`ThermalSampleR`

is an R package and R Shiny GUI application designed for assessing sample size requirements for researchers performing critical thermal limits (CTL) studies (e.g. calculating CTmin or CTmax metrics). Much research has been performed in recent years to improve the methodology used during CTL studies, however, we are not aware of any research into the sample size requirements for these studies. Our package allows users to perform sample size assessments for both single-species studies and multi-species comparisons, which will be discussed in detail below and illustrated with full use-cases.

`ThermalSampleR`

is a companion package to the pending publication (currently under review):

Owen, C.A., Sutton, G.F., Martin, G.D., van Steenderen, C.J.M., and Coetzee, J.A. Sample size planning for critical thermal limits studies.

**Via GitHub:**

Once the package has been installed, you need to call the package into your current R session:

**R Shiny Application:**

**Via GitHub:**

**Shiny Apps web server:**

https://clarkevansteenderen.shinyapps.io/ThermalSampleR_Shiny/

A full worked example will be outlined in the following sections. The first step is to load in your raw critical thermal limits data. Input files must be saved in .csv format, with two columns: one column containing unique species names (indicated by the `col`

column below) and another column containing the response variable, with each row representing a single individual that has been tested (e.g. Critical Thermal Limit temperature data) (indicated by the `response`

column below). For example, you can inspect the built-in example data (`coried_data`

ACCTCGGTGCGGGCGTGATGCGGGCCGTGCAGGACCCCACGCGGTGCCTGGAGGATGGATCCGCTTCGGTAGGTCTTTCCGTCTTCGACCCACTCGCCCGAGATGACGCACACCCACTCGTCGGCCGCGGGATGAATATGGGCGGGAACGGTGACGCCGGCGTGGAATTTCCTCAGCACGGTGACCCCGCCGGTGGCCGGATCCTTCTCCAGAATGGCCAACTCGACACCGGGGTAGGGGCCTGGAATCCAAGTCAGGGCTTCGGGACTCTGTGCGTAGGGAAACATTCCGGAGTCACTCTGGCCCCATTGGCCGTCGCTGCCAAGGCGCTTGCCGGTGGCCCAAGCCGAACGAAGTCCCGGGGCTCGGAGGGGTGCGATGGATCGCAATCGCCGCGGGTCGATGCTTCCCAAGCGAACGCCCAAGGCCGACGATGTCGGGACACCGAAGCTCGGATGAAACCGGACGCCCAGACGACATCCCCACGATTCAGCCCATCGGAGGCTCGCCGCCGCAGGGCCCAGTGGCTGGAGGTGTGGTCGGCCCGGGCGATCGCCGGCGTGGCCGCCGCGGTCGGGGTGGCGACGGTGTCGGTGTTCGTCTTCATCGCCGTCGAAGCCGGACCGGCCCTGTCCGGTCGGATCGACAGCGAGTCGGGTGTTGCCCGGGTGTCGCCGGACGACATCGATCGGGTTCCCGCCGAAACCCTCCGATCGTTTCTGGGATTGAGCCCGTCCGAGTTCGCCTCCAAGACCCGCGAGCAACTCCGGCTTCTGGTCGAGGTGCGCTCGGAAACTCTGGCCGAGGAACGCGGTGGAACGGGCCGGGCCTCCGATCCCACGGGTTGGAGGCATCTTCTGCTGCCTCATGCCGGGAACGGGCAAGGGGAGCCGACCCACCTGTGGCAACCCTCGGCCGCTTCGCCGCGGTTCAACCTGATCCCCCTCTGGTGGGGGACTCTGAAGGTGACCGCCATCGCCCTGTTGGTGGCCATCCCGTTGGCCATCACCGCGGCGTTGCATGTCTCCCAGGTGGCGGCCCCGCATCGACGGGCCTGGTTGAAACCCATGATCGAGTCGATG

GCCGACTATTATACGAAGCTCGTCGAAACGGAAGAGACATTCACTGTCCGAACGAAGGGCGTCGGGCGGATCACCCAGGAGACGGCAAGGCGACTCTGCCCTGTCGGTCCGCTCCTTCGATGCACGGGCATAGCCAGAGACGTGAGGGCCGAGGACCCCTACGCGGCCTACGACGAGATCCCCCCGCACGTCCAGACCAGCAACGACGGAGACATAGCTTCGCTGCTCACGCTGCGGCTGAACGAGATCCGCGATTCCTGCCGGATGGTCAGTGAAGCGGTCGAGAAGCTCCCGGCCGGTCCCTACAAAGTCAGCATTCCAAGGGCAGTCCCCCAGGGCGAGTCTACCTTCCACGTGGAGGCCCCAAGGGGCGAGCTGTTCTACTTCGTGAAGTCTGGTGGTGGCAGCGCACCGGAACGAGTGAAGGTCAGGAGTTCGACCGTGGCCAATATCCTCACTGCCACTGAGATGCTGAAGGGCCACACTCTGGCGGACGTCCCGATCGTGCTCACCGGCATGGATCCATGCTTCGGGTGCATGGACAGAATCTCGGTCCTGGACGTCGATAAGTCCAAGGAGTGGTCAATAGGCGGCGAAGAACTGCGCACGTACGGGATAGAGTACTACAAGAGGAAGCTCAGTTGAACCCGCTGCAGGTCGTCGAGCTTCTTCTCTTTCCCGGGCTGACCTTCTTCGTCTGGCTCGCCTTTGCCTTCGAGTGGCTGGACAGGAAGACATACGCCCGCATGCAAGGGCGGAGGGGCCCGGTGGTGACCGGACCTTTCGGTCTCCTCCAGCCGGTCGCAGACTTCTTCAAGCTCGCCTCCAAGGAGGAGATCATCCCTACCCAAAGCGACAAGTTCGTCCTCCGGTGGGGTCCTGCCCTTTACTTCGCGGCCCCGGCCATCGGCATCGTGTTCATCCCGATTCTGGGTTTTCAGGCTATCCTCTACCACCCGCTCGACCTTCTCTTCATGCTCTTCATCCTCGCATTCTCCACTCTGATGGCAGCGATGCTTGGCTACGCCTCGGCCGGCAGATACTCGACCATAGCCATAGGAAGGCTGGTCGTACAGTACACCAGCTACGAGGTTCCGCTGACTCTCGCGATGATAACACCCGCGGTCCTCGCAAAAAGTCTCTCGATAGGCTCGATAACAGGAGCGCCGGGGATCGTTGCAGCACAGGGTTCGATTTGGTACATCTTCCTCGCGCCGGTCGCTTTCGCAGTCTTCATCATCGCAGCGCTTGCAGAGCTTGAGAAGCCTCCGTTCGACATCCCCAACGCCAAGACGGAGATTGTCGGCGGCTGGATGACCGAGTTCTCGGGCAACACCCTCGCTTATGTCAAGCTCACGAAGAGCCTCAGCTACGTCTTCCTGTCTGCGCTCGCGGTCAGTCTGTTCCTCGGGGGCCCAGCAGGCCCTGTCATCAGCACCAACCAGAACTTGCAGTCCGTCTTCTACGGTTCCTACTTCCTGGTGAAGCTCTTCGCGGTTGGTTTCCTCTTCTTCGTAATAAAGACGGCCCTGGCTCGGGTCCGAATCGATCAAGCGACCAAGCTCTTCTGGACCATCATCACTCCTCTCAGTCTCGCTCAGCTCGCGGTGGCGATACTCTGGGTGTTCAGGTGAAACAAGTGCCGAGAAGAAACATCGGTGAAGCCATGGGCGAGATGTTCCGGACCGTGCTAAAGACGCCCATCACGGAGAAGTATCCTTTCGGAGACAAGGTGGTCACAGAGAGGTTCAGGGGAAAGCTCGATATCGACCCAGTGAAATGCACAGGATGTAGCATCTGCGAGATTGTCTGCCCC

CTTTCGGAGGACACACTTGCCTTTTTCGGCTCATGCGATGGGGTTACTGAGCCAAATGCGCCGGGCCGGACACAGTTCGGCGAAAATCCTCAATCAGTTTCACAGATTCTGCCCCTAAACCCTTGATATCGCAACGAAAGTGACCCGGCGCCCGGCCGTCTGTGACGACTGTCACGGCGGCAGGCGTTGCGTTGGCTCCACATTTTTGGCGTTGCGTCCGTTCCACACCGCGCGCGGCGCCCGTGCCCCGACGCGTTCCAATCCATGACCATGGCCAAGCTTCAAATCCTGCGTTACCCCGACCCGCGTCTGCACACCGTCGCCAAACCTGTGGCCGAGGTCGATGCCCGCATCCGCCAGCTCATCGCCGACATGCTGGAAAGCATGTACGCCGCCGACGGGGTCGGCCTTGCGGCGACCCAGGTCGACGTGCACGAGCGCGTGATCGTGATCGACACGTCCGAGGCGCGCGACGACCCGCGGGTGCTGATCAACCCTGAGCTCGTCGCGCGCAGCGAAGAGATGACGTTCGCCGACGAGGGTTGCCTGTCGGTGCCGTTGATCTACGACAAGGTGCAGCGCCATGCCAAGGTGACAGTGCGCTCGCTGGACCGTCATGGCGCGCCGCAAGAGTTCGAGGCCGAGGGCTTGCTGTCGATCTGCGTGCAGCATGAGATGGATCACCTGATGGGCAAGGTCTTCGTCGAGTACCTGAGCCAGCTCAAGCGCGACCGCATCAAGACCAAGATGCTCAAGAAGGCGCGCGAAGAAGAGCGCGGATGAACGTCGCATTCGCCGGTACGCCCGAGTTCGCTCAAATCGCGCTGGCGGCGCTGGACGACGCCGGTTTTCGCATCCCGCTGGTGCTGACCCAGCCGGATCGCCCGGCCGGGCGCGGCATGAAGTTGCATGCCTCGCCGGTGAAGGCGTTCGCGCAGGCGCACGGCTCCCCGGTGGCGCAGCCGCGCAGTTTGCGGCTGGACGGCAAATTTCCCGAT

) in `ThermalSampleR`

to see how your data should be structured:

```
## col response
## 1 Catorhintha schaffneri_APM 5
## 2 Catorhintha schaffneri_APM 5
## 3 Catorhintha schaffneri_APM 5
## 4 Catorhintha schaffneri_APM 4
## 5 Catorhintha schaffneri_APM 4
## 6 Catorhintha schaffneri_APM 4
```

The simplest application of `ThermalSampleR`

is to evaluate whether a study has used a sufficient sample size to estimate the critical thermal limits for a single taxon. Below, we perform these calculations to estimate sample sizes required to accurately estimate the CTmin of adults of the a stem-wilting insect *Catorhintha schaffneri* (denoted by `Catorintha schaffneri_APM`

in our dataframe) (Muskett et al., 2020).

We use a bootstrap resampling procedure to estimate the width of the 95% confidence interval of our CTmin estimate across a range of sample sizes, which defaults to starting at n = 3 individuals tested, and which can be extrapolated to sample sizes greater than the sample size of your existing data by specifying a value to `n_max`

.

```
# Set a seed to make the results reproducible, for illustrative purposes.
set.seed(2012)
# Perform simulations
bt_one = boot_one(
# Which dataframe does the data come from?
data = coreid_data,
# Provide the column name containing the taxon ID
groups_col = col,
# Provide the name of the taxon to be tested
groups_which = "Catorhintha schaffneri_APM",
# Provide the name of the column containing the response variable (e.g CTmin data)
response = response,
# Maximum sample sample to extrapolate to
n_max = 49,
# How many bootstrap resamples should be drawn?
iter = 299)
dplyr::glimpse(bt_one)
```

```
## Rows: 14,053
## Columns: 14
## Groups: col, sample_size [47]
## $ col <chr> "Catorhintha schaffneri_APM", "Catorhintha schaffne...
## $ sample_size <int> 3, 3, 3, 3, 3, 3, 3, 3, 3, 3, 3, 3, 3, 3, 3, 3, 3, ...
## $ mean_low_ci <dbl> 2.722432, 2.722432, 2.722432, 2.722432, 2.722432, 2...
## $ mean_upp_ci <dbl> 6.949809, 6.949809, 6.949809, 6.949809, 6.949809, 6...
## $ mean_ct <dbl> 4.83612, 4.83612, 4.83612, 4.83612, 4.83612, 4.8361...
## $ width_ci <dbl> 4.227377, 4.227377, 4.227377, 4.227377, 4.227377, 4...
## $ sd_width <dbl> 2.428405, 2.428405, 2.428405, 2.428405, 2.428405, 2...
## $ sd_width_lower <dbl> 1.798973, 1.798973, 1.798973, 1.798973, 1.798973, 1...